groups (containing "pr0n" and "warez") could have been dropped, while
retaining the text only groups.

[1] Cross-posted to rec.bicycles.soc, since it seems unfair to talk
about a person behind his back.

--
Tºm Shermªn - 42.435731,-83.985007
I am a vehicular cyclist.
  #3  
Old July 5th 11, 06:55 PM posted to alt.rec.bicycles.recumbent,rec.bicycles.soc
JimmyMac
external usenet poster
 
Posts: 3,754
Default Insight into the phases of the Internet forum life cycle: a perspective

On Jul 3, 2:35*pm, Tm Shermn _ ""twshermanREMOVE\"@THI
$southslope.net" wrote:
On 7/2/2011 1:43 PM, JimmyMac wrote:

I haven't been here in quite a while. *With advanced (end state,
metastatic), clinical stage 4 prostate cancer, I've had to reassess my
priorities, put hings in perspective and frankly ARBR was not at the
top of the list. *I have bigger fish to fry, so to speak. *Regardless,
I see that little has changed here. *The forum has lost many of it
members and is no longer about recumbent bicycles. *ARBR has become
the sounding board and soap box of the Tibetan Monkey who arguably has
has far too much time on his hands. *Even the crotchety Ed Dolan
appears to have had enough and departed for other forums. *I've seen
this once useful forum hit the skids, degenerate and eventually rock
bottom. *It has gone through a regressive evolution that is
unfortunate. *Here are my thoughts in general regarding the Internet
forum life cycle of which ARBR is a prime example...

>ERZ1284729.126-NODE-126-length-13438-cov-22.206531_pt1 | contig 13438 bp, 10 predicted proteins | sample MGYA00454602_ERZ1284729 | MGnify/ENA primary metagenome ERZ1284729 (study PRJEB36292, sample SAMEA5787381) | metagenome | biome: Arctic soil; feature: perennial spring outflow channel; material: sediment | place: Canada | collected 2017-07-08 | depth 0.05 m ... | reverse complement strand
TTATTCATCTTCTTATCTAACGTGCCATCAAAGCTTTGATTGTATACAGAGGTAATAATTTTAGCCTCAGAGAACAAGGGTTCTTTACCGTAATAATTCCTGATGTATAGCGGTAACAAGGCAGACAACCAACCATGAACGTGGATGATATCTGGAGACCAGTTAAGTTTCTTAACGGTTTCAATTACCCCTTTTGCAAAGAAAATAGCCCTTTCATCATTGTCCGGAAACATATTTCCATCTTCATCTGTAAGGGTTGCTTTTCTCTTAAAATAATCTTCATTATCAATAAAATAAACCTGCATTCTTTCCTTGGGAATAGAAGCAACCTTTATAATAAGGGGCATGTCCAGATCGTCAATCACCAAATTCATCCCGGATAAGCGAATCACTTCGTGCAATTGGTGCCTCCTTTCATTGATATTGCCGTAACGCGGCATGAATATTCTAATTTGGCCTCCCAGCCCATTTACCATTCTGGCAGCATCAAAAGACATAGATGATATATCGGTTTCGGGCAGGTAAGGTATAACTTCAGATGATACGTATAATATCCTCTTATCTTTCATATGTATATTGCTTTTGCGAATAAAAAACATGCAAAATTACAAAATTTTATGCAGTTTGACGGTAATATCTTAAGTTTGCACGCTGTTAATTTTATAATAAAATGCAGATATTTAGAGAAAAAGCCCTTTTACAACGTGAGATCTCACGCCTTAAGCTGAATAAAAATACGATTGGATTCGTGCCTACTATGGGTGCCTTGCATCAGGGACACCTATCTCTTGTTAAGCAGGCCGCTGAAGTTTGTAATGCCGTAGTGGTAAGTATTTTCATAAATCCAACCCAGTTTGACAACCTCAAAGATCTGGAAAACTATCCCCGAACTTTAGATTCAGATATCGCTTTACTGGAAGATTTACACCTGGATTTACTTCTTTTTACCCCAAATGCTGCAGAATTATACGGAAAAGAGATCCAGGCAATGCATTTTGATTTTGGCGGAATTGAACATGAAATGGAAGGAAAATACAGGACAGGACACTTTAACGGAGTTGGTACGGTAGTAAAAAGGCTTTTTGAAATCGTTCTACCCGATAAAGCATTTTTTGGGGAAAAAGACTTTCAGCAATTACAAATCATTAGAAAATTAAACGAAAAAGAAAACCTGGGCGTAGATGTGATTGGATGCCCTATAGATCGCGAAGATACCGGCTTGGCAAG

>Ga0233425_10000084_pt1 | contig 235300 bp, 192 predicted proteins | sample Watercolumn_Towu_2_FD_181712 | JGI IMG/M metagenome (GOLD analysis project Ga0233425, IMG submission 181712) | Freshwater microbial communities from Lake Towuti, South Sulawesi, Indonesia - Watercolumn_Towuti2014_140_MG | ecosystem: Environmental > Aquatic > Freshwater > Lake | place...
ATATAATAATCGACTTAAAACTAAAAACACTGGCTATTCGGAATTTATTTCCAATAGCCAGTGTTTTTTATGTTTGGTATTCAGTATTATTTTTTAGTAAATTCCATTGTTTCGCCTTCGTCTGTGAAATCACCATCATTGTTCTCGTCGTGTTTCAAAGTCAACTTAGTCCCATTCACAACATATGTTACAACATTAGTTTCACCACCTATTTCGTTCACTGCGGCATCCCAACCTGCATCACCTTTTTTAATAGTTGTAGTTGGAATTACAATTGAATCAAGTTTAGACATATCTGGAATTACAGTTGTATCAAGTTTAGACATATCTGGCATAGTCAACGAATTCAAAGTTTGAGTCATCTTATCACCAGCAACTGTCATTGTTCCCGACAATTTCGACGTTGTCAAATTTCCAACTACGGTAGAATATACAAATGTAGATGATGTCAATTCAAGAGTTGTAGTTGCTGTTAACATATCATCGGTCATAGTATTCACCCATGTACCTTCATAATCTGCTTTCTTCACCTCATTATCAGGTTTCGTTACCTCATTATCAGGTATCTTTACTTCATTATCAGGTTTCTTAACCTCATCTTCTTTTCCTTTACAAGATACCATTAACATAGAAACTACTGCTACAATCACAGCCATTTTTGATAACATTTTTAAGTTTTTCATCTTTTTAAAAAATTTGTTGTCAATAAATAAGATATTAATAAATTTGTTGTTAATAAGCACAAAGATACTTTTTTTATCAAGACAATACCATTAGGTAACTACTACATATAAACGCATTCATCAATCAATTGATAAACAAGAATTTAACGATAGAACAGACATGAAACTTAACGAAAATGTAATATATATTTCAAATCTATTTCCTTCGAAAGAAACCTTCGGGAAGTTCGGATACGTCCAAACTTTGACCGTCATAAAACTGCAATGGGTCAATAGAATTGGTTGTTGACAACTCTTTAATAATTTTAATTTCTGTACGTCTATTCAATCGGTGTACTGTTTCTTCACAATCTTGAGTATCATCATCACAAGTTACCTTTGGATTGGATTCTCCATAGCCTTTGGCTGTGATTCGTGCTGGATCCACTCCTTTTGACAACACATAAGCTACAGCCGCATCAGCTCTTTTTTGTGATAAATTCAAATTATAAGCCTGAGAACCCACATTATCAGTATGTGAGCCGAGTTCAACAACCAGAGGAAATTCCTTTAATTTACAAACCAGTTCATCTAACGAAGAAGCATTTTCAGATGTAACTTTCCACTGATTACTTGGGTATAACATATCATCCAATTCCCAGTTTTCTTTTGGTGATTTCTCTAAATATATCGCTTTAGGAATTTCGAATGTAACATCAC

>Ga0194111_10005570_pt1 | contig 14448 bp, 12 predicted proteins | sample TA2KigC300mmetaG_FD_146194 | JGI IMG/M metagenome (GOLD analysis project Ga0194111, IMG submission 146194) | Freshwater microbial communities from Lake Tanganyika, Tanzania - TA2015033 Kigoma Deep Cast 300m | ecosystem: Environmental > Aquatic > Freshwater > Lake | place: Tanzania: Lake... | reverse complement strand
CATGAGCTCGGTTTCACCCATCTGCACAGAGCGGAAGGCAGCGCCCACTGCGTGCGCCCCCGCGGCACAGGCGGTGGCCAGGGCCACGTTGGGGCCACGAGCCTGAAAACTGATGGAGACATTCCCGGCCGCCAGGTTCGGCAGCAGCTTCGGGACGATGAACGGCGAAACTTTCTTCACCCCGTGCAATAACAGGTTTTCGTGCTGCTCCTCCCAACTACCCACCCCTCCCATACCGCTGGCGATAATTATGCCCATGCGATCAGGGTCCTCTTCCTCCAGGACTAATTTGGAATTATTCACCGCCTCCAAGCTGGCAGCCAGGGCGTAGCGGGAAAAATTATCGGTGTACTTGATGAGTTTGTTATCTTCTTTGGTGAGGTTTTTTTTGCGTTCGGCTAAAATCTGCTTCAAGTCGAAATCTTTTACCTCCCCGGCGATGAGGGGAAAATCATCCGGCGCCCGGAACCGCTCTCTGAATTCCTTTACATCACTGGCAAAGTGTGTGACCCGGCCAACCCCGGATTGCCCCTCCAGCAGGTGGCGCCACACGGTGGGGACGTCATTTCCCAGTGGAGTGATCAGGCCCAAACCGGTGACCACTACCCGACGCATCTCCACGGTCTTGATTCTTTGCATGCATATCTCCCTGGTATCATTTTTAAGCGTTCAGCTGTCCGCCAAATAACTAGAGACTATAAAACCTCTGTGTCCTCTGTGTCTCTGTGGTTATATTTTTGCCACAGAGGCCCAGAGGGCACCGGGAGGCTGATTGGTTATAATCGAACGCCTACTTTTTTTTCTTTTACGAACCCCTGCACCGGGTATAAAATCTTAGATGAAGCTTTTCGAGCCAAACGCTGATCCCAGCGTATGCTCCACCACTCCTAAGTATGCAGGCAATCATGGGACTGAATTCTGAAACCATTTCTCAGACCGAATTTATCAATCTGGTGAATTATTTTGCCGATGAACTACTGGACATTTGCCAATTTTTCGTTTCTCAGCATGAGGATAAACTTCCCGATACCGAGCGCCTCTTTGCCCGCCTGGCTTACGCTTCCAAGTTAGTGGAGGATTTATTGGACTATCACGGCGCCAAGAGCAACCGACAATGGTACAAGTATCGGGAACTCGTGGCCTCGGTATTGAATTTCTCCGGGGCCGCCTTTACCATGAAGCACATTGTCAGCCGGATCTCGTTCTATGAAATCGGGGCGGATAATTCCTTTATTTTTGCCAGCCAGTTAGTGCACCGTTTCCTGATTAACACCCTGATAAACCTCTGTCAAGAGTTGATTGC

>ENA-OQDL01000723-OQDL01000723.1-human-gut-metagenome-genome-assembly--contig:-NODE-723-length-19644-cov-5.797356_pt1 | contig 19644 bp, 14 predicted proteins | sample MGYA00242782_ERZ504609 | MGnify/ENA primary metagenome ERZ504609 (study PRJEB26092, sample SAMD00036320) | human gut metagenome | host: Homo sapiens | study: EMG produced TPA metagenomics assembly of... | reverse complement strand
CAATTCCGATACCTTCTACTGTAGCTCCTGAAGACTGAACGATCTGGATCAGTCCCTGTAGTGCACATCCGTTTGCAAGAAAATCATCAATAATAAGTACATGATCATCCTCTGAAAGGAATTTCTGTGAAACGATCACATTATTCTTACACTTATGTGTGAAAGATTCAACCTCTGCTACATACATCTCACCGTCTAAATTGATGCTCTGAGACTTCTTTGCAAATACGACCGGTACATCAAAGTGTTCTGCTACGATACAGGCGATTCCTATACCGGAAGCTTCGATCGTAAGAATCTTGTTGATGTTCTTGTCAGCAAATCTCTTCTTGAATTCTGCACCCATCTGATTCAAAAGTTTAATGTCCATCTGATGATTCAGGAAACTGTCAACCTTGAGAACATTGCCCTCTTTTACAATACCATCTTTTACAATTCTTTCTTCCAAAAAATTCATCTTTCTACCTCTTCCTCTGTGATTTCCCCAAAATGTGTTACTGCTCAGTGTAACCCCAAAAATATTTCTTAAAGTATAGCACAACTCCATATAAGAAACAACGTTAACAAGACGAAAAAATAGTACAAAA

Like it or not, Internet forums commonly undergo an evolutionary
process regardless of whether they are moderated or unmoderated. *The
natural life cycle of an Internet forum, with its various phases,
might be best summed up as follows:


1. Declaration of Enthusiasm - Subscribers introduce themselves and
gush over how wonderful it is to have encountered kindred spirits.


2. Origin of Evangelism - Participants moan about how the forum
consists of far too few members and brainstorming ensues to initiate
recruitment strategies.


3. Expansion of Community - An ever increasing number of interested
parties subscribe and contribute to the forum. *Lengthy threads
develop (some more relevant than others).


4. Emergence of Camaraderie - Information and advice is exchanged
(some empirically founded ... some just anecdotal nonsense).
Friendships are forged. *Members rib one another, but all in good
fun. *New subscribers are welcomed and newbies. *Both newcomers and
veterans alike are receptive to asking questions, providing answers,
and sharing experiences.


1998 to 2001

5. Genesis of Disenchantment - The volume of postings increases
dramatically. *Not all threads are of interest to all participants.
Members pitch a bitch about signal-to-noise ratio, off-topic *threads,
me too posts, forged and spoofed identities, forwarding of private
emails, and other violations of internet forum netiquette. *Member #1
threatens to unsubscribe if things don't change for the better.
Member #2 aligns himself with Member #1. *Member #3 disagrees with